I gave this a rating of 6 purely because of the good acting, and the good, but not over-the-top special effects. My initial rating was a 5/10, but only because I hated the forced and unnecessary backgrounding. After some thought, I went with a 6 to be fair, but that was only after I got over the fact that this is just yet another movie that's been released before, mixed with a few similar movies, thrown in a blender and rebaked into a casserole of tired stories, and sprinkled with some new fresh actors to make it taste decent.
Arrival explores a particular type of first contact. The ominous ship that appear all over the world don't seem to do nothing, they don't destroy famous building or monuments. They are just there. Every 18 hours a small entrance appears, allowing a group of daring humans to go inside and try to communicate with the aliens.
The plot is interesting and well thought. It is based on a short story by Ted Chiang called "Story of your life"(which I do recommend), but with some(minor) changes. The main character, played by Amy Adams, is an expert linguist who is recruited by the US army to determine the intentions of the alien vessels. She will then get to go inside the spaceship and interact with the two creatures inside. I won't say more to avoid spoilers, but know that it is more of a cerebral type of sci-fi than most. Even then, it manages to be captivating for the whole runtime.
The cast was good. Amy Adams was really great and really carried the whole movie. The others were a bit anonymous, but still ok.
The score was really impressive. Without being too much in your face (or rather ears), it helped increase the sense of wonderment and fear of an alien first contact. That's how it's done.
While the audio was good, the visuals were nothing short of breathtaking. The first time we get to see the ships up close is an extremely visually pleasing scene, able to convey the dimensions sheer dimensions of these foreign object and how strange they are. they really feel out of place, but in a good way. I also really liked the "chamber" into which the aliens resided. That's a really clever way to kinda hide the aliens to make them feel even more, well, "alien". Small sore point: that scene where Amy Adams is kinda floating looks really bad; the CGI on her hair was not good.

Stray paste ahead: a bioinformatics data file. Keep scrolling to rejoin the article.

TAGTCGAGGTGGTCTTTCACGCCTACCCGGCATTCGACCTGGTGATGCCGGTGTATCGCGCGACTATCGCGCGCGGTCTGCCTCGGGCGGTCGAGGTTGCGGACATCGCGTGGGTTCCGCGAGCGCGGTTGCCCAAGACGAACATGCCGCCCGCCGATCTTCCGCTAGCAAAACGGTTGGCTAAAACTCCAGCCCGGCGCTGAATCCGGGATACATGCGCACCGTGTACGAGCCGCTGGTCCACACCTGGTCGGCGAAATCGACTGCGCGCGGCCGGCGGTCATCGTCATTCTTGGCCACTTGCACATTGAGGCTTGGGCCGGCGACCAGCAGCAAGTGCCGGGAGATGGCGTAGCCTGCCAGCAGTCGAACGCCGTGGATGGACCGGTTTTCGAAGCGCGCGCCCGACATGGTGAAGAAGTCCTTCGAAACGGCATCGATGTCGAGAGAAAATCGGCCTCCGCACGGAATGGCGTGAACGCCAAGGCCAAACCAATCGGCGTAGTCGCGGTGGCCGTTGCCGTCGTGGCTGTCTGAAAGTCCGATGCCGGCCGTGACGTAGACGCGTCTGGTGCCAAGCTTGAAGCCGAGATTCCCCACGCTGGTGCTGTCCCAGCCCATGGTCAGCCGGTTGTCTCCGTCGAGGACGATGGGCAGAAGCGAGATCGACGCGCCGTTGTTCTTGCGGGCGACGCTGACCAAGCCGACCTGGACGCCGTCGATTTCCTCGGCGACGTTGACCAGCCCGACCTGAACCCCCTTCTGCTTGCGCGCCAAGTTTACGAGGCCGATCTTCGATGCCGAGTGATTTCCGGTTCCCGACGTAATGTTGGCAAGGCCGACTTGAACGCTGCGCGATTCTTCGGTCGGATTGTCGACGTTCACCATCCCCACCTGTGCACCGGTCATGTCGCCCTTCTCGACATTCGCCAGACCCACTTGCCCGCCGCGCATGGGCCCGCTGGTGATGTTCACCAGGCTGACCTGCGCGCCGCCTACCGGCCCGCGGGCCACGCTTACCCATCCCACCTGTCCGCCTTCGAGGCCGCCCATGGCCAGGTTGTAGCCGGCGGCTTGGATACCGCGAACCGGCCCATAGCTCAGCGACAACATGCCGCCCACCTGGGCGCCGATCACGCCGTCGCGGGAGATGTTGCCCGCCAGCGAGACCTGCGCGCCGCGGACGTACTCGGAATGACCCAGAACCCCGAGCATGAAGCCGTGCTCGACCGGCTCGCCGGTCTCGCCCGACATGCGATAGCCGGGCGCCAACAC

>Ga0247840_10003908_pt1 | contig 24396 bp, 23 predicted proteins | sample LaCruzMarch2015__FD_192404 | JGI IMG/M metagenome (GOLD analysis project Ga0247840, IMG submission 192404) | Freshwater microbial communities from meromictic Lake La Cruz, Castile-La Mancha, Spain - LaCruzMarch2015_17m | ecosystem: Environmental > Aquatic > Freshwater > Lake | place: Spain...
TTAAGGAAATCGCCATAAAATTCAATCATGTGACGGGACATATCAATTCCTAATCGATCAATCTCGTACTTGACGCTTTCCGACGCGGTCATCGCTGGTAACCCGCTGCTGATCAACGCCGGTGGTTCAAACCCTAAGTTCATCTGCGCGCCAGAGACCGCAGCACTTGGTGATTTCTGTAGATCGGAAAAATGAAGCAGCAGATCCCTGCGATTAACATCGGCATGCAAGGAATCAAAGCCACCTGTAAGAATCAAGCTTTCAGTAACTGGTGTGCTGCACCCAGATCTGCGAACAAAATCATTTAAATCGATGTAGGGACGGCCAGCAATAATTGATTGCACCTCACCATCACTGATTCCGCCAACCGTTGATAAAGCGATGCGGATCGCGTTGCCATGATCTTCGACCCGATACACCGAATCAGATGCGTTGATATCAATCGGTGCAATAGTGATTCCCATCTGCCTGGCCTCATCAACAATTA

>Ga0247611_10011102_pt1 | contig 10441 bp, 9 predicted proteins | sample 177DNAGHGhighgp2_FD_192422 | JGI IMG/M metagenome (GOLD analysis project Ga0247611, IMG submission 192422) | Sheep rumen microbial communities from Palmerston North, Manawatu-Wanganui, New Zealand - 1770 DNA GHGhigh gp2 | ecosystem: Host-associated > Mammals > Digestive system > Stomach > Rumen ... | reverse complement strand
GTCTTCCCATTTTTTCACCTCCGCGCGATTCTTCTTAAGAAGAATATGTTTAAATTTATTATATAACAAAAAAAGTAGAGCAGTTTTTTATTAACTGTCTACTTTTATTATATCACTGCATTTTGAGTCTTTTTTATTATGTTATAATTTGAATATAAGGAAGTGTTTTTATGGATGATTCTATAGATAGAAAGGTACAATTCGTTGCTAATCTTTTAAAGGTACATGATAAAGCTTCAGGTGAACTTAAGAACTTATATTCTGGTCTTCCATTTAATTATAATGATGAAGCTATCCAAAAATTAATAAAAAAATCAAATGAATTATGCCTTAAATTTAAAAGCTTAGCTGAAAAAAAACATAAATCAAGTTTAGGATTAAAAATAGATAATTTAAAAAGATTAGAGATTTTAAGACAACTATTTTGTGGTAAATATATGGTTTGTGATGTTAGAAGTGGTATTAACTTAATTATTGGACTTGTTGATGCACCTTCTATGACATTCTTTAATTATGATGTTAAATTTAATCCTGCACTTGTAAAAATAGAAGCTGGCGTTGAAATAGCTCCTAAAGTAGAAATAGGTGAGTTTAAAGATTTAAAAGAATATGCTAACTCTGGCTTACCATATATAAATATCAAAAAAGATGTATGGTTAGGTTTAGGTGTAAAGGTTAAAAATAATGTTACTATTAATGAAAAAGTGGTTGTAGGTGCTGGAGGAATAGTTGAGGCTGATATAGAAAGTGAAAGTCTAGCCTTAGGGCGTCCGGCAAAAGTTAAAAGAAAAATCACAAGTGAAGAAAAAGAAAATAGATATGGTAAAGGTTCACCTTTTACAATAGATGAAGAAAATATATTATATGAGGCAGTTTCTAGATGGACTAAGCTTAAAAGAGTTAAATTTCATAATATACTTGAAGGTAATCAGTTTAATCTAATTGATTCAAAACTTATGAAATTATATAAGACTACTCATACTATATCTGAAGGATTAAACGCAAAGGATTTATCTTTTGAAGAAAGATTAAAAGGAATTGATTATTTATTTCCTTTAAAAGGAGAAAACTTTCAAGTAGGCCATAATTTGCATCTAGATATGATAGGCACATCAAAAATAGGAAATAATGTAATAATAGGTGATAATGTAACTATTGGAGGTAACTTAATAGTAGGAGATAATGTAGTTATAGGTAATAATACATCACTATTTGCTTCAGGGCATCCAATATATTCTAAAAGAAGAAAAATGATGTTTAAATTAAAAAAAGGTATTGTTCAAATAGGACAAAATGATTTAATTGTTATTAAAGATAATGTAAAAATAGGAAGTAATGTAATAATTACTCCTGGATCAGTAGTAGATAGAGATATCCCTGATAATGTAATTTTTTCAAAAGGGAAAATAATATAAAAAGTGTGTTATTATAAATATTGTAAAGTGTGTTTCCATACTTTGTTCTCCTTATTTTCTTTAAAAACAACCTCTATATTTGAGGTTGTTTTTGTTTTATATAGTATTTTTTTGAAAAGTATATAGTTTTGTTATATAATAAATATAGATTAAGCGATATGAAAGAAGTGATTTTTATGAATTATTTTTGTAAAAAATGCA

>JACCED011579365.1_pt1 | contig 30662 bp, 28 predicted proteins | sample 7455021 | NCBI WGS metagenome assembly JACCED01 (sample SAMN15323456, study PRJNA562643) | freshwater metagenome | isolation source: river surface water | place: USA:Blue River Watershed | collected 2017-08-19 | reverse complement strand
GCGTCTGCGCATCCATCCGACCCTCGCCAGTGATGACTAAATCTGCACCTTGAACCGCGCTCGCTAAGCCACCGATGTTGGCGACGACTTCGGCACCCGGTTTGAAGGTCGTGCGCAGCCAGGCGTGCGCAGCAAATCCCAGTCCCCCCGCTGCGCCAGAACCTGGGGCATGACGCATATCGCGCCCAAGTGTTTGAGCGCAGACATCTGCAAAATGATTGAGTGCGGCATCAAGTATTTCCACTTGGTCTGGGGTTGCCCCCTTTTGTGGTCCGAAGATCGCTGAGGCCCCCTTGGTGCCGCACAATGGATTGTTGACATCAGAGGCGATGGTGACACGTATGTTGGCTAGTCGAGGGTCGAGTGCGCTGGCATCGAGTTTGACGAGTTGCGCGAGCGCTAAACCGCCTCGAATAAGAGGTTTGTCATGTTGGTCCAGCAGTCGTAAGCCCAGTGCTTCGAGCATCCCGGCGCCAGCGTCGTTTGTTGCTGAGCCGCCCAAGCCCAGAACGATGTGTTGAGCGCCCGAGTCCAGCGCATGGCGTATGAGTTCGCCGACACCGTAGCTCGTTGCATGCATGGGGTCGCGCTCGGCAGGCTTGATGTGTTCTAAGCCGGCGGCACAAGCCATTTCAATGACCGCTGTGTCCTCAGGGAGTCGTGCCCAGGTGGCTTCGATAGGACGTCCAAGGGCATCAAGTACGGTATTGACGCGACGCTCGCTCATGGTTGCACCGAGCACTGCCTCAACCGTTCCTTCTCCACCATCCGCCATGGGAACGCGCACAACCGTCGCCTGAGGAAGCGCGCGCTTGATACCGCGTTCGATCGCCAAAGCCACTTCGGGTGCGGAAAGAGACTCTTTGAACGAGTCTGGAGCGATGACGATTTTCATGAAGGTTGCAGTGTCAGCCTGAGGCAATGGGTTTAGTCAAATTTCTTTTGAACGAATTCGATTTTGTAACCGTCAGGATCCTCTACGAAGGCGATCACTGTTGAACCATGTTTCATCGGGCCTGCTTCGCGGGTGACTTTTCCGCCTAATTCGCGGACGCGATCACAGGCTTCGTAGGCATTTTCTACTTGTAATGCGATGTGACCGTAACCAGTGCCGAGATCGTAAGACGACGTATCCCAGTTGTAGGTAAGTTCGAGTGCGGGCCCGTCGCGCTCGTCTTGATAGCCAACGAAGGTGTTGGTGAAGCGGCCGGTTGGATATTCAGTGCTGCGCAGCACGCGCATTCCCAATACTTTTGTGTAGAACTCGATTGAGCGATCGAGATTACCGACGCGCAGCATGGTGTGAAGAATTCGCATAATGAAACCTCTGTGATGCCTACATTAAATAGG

In the end, it is a really good movie. It looks good, it sounds good and it makes you think a bit when it's over. The only reason I don't give it an higher vote is because of some things that I feel are a bit of a plot hole(i'll add a spoiler marked section later). Even then, I absolutely recommend it; the two hours of the movie will fly by. Even better if you can watch it with some friends, as the movie can ignite a nice discussion after it is finished.
First of all, I think that the way the flashbacks/flashforwards of Louise's daughter were misleading, as the audience was lead to believe that Louise was experiencing them at the same time we were seeing them. It didn't feel "fair". But I can forgive that in name of a plot twist. What I feel more strongly about is that the movie tried to both have a deterministic future and free will. If you can see the future and you can change it, are you really seeing the future? And yet, the movie tries to imply that Louise makes a choice when deciding to have a baby that she knows will die very young. In the novel, it is clear that there is no free will. In the movie, it was left ambiguous just to pull an emotional string.
Finally back to having some time for movies, and Arrival has been waiting for me for a while now...
When it comes down to the technical this movie is a masterpiece. Plain and simple!! It looks gorgeous, the cinematography and editing were superb, and the sound is out of this world. If that had been all I cared about this would be an easy rating to set...
The story?!? Well...I got some issues with that.
SHAME ON YOU Denis Villeneuve!!!!!
I don't like to have my heartstrings pulled shamelessly from the first frame of a movie. It's a cheap trick, and it works for the ones doing it every damn time...and I hate that fact sooo bad.